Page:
Sunday, August 21, 2011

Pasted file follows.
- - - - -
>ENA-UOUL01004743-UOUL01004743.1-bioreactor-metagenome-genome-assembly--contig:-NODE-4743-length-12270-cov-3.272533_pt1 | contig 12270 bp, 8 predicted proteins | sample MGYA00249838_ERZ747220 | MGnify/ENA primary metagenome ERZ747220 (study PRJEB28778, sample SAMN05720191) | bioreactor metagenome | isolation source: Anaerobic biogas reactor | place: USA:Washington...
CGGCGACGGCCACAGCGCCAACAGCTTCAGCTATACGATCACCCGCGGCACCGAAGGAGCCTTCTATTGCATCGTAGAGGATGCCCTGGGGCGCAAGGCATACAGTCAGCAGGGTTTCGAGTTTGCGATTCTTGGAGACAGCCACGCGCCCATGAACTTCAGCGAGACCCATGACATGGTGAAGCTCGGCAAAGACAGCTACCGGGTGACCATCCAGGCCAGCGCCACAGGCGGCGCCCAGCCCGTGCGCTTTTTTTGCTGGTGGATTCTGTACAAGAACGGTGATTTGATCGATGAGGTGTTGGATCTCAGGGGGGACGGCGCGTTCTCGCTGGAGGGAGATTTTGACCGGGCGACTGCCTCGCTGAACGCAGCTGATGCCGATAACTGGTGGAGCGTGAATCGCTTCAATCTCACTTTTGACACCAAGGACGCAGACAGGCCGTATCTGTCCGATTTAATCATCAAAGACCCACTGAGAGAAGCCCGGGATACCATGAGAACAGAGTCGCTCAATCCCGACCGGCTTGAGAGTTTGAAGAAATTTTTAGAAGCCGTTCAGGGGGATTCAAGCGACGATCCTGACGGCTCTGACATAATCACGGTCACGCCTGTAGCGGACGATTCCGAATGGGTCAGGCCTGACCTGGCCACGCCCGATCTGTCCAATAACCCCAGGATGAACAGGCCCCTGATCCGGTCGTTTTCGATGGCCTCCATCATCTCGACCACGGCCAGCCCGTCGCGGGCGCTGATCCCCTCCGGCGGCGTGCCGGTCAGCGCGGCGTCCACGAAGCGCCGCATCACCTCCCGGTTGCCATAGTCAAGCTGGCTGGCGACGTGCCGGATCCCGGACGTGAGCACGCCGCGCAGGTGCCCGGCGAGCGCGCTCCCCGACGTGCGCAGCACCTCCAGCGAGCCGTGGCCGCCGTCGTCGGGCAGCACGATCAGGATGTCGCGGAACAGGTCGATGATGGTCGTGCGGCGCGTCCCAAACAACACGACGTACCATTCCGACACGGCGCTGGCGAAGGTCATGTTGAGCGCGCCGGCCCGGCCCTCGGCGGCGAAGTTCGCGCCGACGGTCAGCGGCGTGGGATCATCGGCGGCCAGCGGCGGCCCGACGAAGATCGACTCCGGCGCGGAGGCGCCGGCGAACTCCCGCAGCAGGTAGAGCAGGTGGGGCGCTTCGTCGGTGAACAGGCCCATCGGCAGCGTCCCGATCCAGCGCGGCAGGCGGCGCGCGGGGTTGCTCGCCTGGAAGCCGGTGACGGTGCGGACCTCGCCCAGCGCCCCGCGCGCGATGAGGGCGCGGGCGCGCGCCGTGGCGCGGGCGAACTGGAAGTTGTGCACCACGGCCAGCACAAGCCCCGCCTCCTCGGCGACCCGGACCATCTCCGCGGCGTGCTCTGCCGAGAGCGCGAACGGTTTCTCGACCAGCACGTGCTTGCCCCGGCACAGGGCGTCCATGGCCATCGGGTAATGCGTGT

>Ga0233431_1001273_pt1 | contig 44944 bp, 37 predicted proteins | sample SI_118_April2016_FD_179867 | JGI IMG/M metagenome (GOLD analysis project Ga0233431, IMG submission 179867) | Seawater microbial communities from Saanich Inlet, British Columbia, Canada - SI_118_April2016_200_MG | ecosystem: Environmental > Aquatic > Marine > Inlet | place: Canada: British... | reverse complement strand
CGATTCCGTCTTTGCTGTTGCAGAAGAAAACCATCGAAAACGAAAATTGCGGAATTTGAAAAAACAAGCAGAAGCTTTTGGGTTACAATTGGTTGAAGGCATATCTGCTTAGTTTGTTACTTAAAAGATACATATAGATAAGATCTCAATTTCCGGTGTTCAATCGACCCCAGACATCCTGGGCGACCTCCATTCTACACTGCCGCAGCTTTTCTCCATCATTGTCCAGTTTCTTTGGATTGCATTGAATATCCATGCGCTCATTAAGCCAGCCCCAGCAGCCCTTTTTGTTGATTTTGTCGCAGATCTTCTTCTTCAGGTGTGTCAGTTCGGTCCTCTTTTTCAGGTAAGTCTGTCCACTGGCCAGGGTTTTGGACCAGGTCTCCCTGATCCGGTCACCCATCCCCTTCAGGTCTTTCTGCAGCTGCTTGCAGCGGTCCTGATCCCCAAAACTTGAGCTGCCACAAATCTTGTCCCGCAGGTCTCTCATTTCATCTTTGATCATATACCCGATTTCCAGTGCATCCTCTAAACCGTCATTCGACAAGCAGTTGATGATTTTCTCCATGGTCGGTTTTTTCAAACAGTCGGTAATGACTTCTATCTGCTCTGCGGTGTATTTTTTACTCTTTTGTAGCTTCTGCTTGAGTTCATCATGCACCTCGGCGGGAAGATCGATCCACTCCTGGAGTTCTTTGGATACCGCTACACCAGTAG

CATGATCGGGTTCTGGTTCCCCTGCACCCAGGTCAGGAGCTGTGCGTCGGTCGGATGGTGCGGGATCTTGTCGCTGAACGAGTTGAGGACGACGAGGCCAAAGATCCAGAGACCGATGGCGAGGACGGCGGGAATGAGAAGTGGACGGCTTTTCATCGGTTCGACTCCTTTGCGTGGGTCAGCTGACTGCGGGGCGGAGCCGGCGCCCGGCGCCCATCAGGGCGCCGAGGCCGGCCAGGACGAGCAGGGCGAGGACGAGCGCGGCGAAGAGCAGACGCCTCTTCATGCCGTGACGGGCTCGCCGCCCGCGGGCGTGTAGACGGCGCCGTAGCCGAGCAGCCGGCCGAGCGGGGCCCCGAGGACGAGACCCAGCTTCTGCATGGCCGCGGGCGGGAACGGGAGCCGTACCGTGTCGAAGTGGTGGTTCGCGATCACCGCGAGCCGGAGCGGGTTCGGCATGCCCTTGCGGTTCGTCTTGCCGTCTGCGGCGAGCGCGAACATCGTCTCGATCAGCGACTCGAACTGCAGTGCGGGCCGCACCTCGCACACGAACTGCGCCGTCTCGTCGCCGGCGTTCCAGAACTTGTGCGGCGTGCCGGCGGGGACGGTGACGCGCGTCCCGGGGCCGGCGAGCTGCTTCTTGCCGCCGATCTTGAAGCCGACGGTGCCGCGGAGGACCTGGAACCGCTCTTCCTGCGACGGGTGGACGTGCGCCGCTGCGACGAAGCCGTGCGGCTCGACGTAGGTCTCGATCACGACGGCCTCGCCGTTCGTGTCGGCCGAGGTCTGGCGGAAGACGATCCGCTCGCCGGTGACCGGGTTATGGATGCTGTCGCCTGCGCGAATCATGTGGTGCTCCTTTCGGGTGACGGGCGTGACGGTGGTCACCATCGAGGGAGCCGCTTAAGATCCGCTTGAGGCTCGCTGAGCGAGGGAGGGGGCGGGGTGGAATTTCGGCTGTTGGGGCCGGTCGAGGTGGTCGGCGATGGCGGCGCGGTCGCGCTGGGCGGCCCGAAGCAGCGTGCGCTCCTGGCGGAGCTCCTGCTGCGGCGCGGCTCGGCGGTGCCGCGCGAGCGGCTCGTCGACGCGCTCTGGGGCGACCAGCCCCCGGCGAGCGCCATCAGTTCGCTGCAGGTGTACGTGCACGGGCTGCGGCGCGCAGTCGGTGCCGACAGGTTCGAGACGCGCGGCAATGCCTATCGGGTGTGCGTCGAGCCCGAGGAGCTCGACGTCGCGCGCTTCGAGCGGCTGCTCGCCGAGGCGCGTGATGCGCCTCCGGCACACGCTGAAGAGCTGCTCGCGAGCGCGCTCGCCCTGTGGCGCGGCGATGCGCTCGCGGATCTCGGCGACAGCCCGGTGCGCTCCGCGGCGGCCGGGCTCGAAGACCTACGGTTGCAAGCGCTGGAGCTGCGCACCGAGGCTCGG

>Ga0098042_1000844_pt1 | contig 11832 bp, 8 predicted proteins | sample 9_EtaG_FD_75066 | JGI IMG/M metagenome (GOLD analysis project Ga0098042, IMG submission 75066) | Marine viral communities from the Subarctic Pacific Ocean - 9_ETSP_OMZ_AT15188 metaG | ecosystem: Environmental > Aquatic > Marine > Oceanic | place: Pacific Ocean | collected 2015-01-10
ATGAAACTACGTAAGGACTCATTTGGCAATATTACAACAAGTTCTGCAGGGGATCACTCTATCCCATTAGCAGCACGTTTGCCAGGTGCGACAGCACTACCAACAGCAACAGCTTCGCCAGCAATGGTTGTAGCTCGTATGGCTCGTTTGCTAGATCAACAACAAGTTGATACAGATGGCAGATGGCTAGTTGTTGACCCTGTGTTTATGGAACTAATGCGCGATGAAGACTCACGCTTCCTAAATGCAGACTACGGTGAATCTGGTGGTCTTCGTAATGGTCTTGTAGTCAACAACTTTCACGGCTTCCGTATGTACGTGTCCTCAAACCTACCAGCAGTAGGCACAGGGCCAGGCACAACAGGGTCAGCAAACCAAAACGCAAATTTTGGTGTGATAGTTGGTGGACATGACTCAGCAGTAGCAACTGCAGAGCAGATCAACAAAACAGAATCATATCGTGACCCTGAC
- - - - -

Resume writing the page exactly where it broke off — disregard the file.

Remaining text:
Antlers are made up of a honeycombed bone like tissue. The mounting points on the heads of deer from which the antlers grow are called pedicles. The antlers break off (are shed) from these pedicles. Pedicles appear on a young deer's forehead during his first year. The next year, he will develop small shafts, and by year three the first "branch" will appear. As the deer matures the antlers will lengthen and develop additional branches. You can tell the age of a deer just by counting the branches. While in the growth phase, the antlers are covered in "velvet", a layer of skin that supplies the budding antlers with the nutrients needed to build the bone mass. The antlers will grow rapidly for 2-4 months. When the velvet is no longer needed, a ring at the bottom of the antler shaft forms and cuts off the supply of blood and nutrients. The velvet withers and begins to fall off. The whole process is repeated every year for the rest of his life.